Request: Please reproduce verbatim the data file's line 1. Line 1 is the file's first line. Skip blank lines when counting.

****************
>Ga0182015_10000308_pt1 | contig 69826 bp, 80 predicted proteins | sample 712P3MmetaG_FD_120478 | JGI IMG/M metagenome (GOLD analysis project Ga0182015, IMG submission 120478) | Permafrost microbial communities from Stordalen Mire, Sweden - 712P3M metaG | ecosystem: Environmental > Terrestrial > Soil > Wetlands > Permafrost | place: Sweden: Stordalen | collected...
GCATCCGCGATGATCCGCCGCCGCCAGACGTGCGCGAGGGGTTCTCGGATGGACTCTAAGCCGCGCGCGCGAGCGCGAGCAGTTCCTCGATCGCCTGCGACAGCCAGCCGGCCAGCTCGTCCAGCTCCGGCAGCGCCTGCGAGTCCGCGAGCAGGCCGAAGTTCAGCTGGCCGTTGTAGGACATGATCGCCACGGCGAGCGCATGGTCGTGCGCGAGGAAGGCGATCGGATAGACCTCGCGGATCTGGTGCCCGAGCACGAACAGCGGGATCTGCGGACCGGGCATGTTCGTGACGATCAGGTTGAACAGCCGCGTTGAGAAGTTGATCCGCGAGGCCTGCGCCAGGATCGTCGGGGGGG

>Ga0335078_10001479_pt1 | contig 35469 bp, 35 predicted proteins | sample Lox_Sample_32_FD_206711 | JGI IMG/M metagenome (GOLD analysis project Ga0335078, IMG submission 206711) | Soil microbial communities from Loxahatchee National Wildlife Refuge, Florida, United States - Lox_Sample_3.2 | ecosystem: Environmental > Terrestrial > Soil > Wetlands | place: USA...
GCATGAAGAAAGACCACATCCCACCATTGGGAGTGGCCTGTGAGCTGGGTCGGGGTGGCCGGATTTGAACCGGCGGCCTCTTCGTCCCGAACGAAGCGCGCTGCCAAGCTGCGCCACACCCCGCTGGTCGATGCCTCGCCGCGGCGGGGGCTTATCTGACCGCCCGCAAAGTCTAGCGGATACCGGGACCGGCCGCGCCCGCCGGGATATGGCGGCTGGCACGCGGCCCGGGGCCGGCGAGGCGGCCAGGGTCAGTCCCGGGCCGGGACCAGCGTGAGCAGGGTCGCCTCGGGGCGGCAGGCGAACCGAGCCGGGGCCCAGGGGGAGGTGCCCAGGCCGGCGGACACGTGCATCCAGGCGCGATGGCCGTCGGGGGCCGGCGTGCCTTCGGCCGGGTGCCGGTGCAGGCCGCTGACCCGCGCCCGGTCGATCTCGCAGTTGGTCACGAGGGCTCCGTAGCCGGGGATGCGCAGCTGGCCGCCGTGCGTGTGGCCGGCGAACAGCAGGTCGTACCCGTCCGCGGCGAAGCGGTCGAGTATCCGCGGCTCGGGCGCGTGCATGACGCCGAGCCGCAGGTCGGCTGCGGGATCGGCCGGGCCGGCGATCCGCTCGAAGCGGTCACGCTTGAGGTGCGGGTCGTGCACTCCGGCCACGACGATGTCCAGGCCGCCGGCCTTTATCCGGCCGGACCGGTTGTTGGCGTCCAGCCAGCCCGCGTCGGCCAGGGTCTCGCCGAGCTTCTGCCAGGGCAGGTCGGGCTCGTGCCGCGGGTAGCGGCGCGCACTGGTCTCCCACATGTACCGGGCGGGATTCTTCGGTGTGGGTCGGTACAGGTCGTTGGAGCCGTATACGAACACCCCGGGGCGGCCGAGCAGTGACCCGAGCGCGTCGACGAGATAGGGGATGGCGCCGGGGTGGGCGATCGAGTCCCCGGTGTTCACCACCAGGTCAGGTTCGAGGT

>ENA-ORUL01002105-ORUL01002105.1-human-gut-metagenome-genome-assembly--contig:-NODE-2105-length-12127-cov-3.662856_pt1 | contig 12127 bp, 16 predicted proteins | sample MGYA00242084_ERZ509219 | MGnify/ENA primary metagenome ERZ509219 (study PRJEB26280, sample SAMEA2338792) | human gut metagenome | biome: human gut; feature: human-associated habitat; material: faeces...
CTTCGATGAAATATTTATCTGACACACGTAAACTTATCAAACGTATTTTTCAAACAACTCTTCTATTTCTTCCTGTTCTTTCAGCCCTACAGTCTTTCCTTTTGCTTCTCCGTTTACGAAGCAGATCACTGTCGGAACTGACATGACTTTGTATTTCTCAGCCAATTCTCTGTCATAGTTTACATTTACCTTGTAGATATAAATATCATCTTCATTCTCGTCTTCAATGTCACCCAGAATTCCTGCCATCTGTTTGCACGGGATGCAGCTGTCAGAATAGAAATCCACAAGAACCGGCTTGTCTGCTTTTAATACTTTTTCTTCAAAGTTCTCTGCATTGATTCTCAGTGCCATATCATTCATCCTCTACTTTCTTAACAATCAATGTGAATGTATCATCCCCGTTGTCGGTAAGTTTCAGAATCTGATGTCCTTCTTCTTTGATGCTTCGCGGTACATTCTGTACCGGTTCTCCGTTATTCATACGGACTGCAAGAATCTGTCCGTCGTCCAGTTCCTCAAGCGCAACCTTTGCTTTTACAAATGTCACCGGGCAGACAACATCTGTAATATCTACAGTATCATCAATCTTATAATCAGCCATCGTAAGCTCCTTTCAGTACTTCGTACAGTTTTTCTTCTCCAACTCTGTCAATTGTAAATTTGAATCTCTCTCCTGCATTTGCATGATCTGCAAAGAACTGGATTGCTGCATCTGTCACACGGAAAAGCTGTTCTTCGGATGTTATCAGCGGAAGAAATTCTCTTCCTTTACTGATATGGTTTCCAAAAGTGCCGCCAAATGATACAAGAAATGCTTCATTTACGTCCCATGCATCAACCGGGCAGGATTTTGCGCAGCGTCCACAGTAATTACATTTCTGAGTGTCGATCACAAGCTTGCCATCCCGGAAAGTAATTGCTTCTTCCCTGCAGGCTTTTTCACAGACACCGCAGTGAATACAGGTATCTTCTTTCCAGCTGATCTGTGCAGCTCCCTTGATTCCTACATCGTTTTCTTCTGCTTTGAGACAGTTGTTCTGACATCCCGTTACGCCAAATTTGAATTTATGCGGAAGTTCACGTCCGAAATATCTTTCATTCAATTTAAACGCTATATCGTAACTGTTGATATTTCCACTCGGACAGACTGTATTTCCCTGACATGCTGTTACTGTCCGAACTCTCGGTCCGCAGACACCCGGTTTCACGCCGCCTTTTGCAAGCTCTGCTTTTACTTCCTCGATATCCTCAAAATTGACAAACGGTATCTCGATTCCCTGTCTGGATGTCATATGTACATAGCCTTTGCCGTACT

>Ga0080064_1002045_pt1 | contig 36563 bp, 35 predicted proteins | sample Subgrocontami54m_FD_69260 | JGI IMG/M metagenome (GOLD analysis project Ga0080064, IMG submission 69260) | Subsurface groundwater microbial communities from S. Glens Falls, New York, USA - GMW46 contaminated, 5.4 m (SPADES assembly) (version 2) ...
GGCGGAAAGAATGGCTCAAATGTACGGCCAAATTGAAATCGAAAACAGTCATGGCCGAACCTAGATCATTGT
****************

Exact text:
>Ga0182015_10000308_pt1 | contig 69826 bp, 80 predicted proteins | sample 712P3MmetaG_FD_120478 | JGI IMG/M metagenome (GOLD analysis project Ga0182015, IMG submission 120478) | Permafrost microbial communities from Stordalen Mire, Sweden - 712P3M metaG | ecosystem: Environmental > Terrestrial > Soil > Wetlands > Permafrost | place: Sweden: Stordalen | collected...